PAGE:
3) The OBOS developer community has an incredible amount of good will behind it, no binary compatibility, & that will just evaporate. Few developers are going to show up if they have to start over. JLG already pissed off enough developers, OBOS doesn’t need to do that again.
My 2 bits
Prototypes are always expensive to produce, hence the somewhat high price tag. If and when these motherboards come in volume production their cost to manufacture will go down and so will the retail price.
I’m starting to like the Machintosh, and I think another PowerPC platform on the market will actually help Apple. A second PPC platform might give IBM & Motorola an incentive to push development of PPC processors for desktop usage. Motorola’s attention is with embedded processors for embedded devices right now, they need to take another look at what they’re doing on the desktop. If AmigaOne succeeds, we’ll see competition in the family like the kind observed in the x86 family: Intel vs. AMD.
>>I don’t believe that the AmigaOne motherboard really is that expensive. Note that you get things like a G3 CPU, 10/100 Mbps Ethernet, AC97 and modem integrated with the board. <<
Ah AC97 the chip that is supported but doesn’t work right for beos. Very minor thing but just seams like slap in the face to having a PPC beos box with it. Like a cruel joke.
…is right on the money! I also believe that with Amiga coming out help spur some much needed competition between IBM and Motorola which will in effect push development on PowerPC technology. I am willing to adopt the Amiga as my alternative platform and keep my Mac (or Macs I shall say) as my main platform.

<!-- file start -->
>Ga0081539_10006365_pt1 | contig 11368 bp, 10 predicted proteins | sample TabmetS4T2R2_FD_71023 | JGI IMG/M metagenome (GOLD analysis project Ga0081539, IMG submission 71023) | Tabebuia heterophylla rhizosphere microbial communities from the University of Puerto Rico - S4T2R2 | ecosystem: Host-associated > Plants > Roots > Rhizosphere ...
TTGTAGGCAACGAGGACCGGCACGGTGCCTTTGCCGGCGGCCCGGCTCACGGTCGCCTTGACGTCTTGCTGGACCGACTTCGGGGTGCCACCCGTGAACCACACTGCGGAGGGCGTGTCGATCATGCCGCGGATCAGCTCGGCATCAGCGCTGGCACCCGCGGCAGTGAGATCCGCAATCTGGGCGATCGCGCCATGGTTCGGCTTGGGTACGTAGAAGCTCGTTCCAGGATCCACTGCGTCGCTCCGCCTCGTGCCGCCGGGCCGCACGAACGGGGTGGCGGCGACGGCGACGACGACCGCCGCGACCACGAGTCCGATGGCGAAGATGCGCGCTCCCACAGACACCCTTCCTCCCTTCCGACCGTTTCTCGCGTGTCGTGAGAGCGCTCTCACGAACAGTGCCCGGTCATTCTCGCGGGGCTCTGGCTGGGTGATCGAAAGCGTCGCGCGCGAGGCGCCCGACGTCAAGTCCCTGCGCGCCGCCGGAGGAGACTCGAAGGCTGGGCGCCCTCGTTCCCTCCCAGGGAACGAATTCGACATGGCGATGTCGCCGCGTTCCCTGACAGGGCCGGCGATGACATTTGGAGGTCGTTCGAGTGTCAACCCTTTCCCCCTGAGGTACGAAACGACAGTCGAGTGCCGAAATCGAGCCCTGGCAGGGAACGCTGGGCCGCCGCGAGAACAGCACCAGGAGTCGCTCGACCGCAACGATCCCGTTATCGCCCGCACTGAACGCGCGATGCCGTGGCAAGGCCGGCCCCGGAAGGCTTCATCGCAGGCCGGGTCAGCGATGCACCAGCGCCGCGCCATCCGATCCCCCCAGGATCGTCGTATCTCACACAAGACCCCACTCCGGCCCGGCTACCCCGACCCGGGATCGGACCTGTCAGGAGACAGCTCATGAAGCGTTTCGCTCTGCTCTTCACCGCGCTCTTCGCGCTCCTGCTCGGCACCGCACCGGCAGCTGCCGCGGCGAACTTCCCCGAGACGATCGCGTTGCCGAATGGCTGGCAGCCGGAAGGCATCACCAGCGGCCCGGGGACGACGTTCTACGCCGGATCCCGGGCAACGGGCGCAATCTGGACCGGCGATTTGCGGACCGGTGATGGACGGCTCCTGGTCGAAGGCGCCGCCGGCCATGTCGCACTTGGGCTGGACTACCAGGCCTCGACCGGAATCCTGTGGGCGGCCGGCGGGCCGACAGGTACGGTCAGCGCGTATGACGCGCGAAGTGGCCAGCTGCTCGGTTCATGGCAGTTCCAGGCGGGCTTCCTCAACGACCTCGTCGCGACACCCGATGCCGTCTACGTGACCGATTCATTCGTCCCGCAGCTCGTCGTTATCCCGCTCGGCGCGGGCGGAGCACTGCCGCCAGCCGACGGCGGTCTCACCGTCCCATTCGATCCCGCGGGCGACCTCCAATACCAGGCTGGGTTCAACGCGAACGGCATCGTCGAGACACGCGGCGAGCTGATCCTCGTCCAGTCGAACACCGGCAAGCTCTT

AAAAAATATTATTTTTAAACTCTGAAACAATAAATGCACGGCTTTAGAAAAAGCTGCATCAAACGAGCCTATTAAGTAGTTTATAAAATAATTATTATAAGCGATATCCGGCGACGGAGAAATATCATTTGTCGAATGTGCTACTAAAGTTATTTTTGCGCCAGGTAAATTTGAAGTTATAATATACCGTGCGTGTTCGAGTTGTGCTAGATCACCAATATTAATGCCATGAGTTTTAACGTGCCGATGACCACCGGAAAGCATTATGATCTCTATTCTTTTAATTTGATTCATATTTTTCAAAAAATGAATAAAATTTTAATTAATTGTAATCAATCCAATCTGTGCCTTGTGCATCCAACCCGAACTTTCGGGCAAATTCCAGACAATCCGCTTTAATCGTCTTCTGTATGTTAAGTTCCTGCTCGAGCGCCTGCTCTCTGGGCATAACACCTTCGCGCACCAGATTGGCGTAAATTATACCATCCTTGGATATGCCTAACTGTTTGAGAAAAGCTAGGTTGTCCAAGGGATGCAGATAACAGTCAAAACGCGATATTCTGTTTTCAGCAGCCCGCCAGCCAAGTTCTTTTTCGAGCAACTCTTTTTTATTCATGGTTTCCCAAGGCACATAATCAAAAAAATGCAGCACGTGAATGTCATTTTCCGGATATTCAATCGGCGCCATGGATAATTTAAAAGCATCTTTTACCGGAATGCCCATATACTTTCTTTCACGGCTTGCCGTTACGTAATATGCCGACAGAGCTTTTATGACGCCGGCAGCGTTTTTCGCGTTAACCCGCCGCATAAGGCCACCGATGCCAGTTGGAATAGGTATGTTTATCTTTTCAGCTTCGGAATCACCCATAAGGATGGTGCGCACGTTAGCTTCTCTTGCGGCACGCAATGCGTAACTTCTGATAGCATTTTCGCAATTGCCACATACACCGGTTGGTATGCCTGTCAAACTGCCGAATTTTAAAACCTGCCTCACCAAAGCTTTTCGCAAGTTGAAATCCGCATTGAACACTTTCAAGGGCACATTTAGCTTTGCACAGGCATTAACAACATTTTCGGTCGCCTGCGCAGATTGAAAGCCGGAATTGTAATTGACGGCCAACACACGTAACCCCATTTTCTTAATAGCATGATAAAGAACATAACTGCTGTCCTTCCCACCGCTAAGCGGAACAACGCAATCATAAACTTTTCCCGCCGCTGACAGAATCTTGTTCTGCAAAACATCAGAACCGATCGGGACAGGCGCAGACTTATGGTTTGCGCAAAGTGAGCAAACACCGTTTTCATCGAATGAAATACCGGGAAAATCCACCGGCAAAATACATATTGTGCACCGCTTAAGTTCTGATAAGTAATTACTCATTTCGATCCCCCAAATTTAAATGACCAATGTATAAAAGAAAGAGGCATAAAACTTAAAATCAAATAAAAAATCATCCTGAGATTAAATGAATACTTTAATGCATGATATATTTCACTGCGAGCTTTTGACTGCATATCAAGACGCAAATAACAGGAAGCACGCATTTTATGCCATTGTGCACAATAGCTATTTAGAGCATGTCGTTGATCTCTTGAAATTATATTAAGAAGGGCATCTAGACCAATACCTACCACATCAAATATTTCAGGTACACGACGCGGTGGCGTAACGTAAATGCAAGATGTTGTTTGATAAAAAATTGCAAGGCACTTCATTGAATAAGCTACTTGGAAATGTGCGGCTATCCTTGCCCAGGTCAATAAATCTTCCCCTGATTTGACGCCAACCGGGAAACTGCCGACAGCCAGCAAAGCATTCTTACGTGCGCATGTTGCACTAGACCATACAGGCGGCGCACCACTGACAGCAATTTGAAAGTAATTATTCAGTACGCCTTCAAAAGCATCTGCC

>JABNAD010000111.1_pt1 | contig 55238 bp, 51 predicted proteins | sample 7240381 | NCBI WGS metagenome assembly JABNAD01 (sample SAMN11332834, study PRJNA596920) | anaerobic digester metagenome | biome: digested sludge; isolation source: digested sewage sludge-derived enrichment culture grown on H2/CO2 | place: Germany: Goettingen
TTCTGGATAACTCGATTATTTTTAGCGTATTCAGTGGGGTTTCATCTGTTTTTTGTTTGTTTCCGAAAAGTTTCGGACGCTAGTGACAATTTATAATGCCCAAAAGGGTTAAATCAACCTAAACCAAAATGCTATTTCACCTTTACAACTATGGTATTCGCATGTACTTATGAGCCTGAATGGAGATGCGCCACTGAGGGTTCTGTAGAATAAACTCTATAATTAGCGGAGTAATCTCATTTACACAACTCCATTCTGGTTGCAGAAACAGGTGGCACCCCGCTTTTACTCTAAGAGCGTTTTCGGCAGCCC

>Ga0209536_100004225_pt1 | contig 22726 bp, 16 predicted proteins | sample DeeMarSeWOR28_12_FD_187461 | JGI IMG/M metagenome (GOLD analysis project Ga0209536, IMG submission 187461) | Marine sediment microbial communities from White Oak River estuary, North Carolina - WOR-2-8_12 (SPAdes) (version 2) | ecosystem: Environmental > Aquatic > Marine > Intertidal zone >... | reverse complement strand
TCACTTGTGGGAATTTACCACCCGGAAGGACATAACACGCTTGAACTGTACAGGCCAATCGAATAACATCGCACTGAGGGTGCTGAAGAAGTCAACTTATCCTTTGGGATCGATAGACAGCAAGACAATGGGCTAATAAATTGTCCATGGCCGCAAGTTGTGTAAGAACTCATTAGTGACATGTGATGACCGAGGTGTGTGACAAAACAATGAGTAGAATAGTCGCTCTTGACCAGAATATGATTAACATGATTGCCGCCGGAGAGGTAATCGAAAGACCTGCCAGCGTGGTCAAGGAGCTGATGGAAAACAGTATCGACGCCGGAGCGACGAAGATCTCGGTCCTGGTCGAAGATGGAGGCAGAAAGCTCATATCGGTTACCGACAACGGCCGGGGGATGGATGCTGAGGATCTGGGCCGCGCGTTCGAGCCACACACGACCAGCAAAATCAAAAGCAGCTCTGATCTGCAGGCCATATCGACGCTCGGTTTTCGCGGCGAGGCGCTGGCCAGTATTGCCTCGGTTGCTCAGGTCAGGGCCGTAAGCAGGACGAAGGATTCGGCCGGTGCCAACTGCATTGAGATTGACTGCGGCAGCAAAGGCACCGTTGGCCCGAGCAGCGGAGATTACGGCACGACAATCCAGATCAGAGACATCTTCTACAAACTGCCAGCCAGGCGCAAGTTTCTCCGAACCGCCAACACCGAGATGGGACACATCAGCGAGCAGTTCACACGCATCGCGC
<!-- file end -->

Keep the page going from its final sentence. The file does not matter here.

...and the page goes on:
I am hoping things will look bright for Amiga in the short distant future, and Mike Bouma’s prediction is right!
Do you really think you could sell so many Amigas that IBM and Moto get into a competition ? I mean for that you have to sell a lot more machines than Apple, otherwise it’s to expensive to make the research like AMD or Intel.
I hope that the Amiga is selling well, but I think it will never sell as many machines per month as Apple.
Perhaps I shoudln’t have said “competition”, instead use the word “interest”. CattBeMac had said: “I also believe that with Amiga coming out help spur some much needed competition between IBM and Motorola…” I think he and I meant to say is “spur some much needed INTEREST from IBM and Motorola”. I don’t know how those companies are doing financially, but given the resources they already have, they could make great improvements to their desktop PowerPC chips.
Because Machintoshes are currently the only wide spread, desktop computer to use PowerPC CPUs, perhaps IBM and Motorola don’t see a potential for that market and therefore focus their resources more on other things. Adding Amiga to the game would make desktop PowerPC systems more interesting. It will all depend on how much support the new Amiga receives from the industry. People will start to ask “Why choose Amiga? How is it going to be better than Windows or even MacOS?” Obviously they’re not bringing Amiga back solely for the sake of having another PowerPC computer.
IMHO: AmigaOneG3-SE is mainly meant for existing users, developers and for those extreme computer hobbyist who try everything.
Something cheaper or something a lot more powerfull is needed to get more signifficant market.
And I think also AmigaInc knows that very well…
Currently there just is not any money for Amiga HW R&D.